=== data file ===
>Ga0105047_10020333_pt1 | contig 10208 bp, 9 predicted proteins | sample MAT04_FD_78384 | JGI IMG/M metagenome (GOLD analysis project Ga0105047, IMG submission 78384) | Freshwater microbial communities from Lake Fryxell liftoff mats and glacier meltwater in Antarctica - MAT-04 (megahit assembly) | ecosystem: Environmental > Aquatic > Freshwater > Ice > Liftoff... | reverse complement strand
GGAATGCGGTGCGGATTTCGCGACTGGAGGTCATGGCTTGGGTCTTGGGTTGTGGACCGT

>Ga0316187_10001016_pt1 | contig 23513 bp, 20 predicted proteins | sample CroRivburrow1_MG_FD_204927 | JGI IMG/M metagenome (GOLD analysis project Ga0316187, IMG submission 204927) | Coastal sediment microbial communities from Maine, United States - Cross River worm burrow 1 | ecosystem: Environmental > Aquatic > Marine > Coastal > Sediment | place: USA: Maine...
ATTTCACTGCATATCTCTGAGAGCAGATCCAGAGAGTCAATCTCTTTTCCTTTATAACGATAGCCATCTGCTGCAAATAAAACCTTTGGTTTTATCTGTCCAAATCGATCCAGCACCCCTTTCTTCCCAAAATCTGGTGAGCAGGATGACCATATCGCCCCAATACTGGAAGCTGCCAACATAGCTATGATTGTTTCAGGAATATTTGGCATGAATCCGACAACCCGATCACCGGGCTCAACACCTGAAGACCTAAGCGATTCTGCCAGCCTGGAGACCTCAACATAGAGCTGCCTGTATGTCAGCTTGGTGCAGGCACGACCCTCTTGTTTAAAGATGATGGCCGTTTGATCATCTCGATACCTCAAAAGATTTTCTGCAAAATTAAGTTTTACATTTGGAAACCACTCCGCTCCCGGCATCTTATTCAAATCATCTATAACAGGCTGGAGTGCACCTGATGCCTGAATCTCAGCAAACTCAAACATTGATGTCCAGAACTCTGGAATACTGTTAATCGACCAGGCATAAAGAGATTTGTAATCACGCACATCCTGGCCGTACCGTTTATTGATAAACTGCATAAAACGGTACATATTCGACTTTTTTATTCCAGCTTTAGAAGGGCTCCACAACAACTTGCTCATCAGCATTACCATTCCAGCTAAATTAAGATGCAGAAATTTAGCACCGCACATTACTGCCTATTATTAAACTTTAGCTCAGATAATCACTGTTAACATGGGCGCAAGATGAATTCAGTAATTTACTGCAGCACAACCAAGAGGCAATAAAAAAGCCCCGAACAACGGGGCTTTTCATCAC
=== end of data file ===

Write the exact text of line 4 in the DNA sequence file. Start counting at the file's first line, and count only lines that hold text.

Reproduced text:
ATTTCACTGCATATCTCTGAGAGCAGATCCAGAGAGTCAATCTCTTTTCCTTTATAACGATAGCCATCTGCTGCAAATAAAACCTTTGGTTTTATCTGTCCAAATCGATCCAGCACCCCTTTCTTCCCAAAATCTGGTGAGCAGGATGACCATATCGCCCCAATACTGGAAGCTGCCAACATAGCTATGATTGTTTCAGGAATATTTGGCATGAATCCGACAACCCGATCACCGGGCTCAACACCTGAAGACCTAAGCGATTCTGCCAGCCTGGAGACCTCAACATAGAGCTGCCTGTATGTCAGCTTGGTGCAGGCACGACCCTCTTGTTTAAAGATGATGGCCGTTTGATCATCTCGATACCTCAAAAGATTTTCTGCAAAATTAAGTTTTACATTTGGAAACCACTCCGCTCCCGGCATCTTATTCAAATCATCTATAACAGGCTGGAGTGCACCTGATGCCTGAATCTCAGCAAACTCAAACATTGATGTCCAGAACTCTGGAATACTGTTAATCGACCAGGCATAAAGAGATTTGTAATCACGCACATCCTGGCCGTACCGTTTATTGATAAACTGCATAAAACGGTACATATTCGACTTTTTTATTCCAGCTTTAGAAGGGCTCCACAACAACTTGCTCATCAGCATTACCATTCCAGCTAAATTAAGATGCAGAAATTTAGCACCGCACATTACTGCCTATTATTAAACTTTAGCTCAGATAATCACTGTTAACATGGGCGCAAGATGAATTCAGTAATTTACTGCAGCACAACCAAGAGGCAATAAAAAAGCCCCGAACAACGGGGCTTTTCATCAC